Following a weekend of destruction which saw police attacked, iconic restaurants burned, and retailers threatened, French authorities have decided to call time on the so-called "Yellow Vest" protests, banning them from the Champs Elysees and other key areas where demonstrators have been gathering.
What began as an honest protest against the country's over-burdening climate change policies — which included a new gas tax that would cripple the transportation industry and pile an even greater financial burden on already cash-strapped Parisians — was taken over by violent, anti-Capitalist forces who claim to belong to the "Yellow Vest" protests, but seem intent only on starting riots and wreaking destruction.
CNN reports that Saturday's riots were some of the most destructive in months. Sixty people were injured "including 17 police officers and a fireman," and demonstrators torched some of the Champs Elysees' most iconic buildings: a branch of the Tarneaud bank, and the world famous Fouquet's restaurant.
Luxury retailers, who have made their home on the central Paris boulevard, in some cases, for centuries — Longchamp, Cartier, Louis Vuitton — had to be closed and boarded. Cartier and Longchamp incurred damage to their exteriors. A newsstand outside of Louis Vuitton was torched and destroyed. Windows at retailers along both sides of the street were broken and graffitied.
The French Insurance Federation estimated the damage at around 170 million Euro, or about $195 million.
"The protests turned violent as police used water cannons and tear gas to disperse the crowd. Protesters threw rocks and set up barricades," CNN reported. Around 120 protesters were arrested.
The "Yellow Vest" protests began around four months ago as a movement against rising fuel taxes and against the agenda of French President Emanuel Macron. But in recent weeks, French authorities say "ultra-left" and "radical groups" have infiltrated legitimate protests and the government will no longer tolerate the chaos.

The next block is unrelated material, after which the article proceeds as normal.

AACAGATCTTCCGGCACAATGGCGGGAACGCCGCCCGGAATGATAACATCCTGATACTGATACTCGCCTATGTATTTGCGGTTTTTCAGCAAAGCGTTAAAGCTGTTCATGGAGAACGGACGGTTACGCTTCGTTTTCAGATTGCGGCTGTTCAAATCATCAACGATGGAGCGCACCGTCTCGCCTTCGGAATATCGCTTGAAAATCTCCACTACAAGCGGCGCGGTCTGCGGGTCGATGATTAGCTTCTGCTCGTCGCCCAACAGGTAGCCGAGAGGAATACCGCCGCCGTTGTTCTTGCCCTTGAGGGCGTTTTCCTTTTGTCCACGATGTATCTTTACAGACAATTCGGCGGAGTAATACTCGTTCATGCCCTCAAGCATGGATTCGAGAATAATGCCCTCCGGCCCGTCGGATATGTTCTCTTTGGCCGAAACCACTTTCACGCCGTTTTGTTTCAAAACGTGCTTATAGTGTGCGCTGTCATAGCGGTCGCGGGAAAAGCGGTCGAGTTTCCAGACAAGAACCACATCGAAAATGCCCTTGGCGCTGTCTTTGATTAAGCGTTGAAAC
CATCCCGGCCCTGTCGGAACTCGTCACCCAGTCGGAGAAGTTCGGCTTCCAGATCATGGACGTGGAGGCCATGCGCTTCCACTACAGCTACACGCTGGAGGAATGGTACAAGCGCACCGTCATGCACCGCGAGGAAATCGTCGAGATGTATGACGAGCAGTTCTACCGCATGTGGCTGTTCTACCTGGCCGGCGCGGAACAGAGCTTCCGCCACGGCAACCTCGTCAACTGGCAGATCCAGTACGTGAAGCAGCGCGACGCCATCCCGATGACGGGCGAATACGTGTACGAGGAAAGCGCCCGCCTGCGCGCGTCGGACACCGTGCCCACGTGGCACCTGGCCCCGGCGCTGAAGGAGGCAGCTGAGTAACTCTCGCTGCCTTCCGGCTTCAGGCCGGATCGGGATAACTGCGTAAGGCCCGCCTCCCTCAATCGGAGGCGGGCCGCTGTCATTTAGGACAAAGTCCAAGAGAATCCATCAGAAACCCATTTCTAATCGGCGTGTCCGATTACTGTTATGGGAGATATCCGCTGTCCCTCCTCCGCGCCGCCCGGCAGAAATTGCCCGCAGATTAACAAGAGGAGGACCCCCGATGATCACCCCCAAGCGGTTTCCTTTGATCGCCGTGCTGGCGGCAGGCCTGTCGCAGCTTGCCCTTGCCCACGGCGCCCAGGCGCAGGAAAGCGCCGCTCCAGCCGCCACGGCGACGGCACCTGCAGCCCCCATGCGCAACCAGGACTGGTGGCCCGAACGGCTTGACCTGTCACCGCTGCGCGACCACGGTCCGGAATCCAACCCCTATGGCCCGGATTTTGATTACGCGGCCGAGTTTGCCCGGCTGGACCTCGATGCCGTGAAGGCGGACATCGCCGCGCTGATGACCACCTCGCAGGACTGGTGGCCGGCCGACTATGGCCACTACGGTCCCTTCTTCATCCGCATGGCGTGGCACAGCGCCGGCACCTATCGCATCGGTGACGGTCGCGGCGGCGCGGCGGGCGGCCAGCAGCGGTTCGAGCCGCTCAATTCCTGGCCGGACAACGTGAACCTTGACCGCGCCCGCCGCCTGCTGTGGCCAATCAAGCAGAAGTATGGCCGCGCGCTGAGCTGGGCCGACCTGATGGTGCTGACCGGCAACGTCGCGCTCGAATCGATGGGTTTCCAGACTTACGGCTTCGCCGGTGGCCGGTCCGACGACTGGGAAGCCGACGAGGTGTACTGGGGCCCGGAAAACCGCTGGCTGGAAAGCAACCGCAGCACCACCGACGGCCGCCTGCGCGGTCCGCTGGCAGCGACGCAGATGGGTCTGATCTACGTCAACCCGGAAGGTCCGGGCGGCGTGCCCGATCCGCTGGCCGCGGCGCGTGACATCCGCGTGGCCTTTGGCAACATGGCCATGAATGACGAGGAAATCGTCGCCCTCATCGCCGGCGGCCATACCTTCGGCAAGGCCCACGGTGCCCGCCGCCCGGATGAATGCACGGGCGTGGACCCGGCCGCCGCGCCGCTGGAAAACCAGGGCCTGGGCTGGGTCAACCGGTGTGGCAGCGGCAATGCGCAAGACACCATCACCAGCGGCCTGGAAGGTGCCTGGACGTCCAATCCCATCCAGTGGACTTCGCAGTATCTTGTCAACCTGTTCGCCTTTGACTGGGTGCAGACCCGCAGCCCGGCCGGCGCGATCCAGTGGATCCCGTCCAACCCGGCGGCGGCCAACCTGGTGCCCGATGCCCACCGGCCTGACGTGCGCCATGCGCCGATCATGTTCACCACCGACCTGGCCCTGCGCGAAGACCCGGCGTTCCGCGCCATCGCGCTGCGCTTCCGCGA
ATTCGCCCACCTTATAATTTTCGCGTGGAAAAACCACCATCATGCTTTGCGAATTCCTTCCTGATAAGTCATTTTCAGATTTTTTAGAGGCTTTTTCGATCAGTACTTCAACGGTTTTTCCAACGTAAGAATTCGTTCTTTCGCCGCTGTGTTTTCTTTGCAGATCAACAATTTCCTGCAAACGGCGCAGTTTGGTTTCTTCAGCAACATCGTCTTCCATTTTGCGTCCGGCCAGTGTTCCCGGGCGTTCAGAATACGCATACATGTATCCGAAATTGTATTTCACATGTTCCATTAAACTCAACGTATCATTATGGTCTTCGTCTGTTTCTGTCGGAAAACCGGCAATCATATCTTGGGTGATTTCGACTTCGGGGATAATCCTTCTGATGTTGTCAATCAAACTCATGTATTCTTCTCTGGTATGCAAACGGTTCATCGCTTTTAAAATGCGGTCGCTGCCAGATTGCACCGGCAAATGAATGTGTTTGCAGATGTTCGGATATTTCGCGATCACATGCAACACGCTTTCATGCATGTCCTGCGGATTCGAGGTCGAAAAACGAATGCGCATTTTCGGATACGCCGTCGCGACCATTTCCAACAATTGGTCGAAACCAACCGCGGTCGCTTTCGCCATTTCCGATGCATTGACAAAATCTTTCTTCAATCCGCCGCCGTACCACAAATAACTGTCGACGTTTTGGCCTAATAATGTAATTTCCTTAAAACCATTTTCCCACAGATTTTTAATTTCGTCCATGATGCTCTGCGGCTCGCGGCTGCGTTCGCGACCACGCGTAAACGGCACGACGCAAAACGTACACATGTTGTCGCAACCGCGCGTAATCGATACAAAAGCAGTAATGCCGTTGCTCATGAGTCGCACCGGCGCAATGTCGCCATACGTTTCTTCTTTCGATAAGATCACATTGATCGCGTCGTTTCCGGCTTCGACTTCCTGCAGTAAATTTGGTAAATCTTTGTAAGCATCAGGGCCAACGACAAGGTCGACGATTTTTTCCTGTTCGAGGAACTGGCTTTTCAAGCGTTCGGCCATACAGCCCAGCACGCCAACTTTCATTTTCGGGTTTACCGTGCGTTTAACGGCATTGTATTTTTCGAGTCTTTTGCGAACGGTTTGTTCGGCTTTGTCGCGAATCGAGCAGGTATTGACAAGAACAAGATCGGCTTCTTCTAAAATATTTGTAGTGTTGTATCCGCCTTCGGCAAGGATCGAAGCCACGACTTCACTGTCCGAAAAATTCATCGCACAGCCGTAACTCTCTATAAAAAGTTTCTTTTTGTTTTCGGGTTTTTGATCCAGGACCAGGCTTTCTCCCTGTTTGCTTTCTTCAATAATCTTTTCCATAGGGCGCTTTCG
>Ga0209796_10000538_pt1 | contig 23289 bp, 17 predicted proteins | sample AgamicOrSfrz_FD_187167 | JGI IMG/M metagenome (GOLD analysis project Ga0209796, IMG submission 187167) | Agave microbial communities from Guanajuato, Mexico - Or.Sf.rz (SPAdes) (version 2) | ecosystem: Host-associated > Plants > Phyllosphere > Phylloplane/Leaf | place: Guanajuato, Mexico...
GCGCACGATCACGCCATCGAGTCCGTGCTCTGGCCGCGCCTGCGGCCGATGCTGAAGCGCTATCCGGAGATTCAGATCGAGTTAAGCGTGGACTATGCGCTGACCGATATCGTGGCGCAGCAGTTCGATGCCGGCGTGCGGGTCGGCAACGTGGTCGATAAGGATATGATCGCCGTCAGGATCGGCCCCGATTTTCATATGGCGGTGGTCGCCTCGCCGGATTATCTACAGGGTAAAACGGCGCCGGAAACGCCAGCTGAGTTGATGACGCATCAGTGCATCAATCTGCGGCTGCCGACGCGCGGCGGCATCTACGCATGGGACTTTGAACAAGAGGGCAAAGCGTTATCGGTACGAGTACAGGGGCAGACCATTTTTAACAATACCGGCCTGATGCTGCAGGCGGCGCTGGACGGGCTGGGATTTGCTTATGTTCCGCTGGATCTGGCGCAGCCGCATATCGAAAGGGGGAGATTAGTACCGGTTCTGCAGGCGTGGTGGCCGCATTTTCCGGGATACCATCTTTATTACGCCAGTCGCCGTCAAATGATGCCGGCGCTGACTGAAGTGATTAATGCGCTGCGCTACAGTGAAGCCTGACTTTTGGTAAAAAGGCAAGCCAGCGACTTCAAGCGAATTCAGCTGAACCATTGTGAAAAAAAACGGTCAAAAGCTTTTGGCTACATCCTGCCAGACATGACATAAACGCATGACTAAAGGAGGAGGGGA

Prime Minister Edouard Philippe announced Monday that French authorities would begin cracking down on protests as they turn violent, banning them from tourist-laden areas, in particular the Champs Elysees.
"From next Saturday, we will ban 'yellow vest' protests in neighbourhoods that have been the worst hit as soon as we see signs of the presence of radical groups and their intent to cause damage," Philippe said in a televised statement, according to the BBC.
He also criticized police, whom he accused of staying on the defensive rather than "intervening rapidly to stop the rioting." As a result, Philippe announced that he is replacing the current Parisian chief of police.
Macron, who has been facing off with the protesters for months — often acquiescing to demands, including extending the time period for taxes to rise and a new $10 billion welfare program — cut short his ski vacation, according to the BBC, to return home to attend to the riots. In a speech given Monday, Macron pledged, "that's the end. I demand that such scenes must not be repeated, especially on that [Champs-Élysées] avenue."